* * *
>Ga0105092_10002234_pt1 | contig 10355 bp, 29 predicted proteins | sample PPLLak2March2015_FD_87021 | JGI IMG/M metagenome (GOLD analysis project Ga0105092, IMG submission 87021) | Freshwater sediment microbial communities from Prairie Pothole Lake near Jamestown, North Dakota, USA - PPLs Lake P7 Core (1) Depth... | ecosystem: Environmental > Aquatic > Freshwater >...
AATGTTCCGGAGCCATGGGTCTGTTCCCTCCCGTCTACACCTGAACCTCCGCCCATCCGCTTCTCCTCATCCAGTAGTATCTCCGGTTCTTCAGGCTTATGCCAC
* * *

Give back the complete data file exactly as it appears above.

>Ga0105092_10002234_pt1 | contig 10355 bp, 29 predicted proteins | sample PPLLak2March2015_FD_87021 | JGI IMG/M metagenome (GOLD analysis project Ga0105092, IMG submission 87021) | Freshwater sediment microbial communities from Prairie Pothole Lake near Jamestown, North Dakota, USA - PPLs Lake P7 Core (1) Depth... | ecosystem: Environmental > Aquatic > Freshwater >...
AATGTTCCGGAGCCATGGGTCTGTTCCCTCCCGTCTACACCTGAACCTCCGCCCATCCGCTTCTCCTCATCCAGTAGTATCTCCGGTTCTTCAGGCTTATGCCAC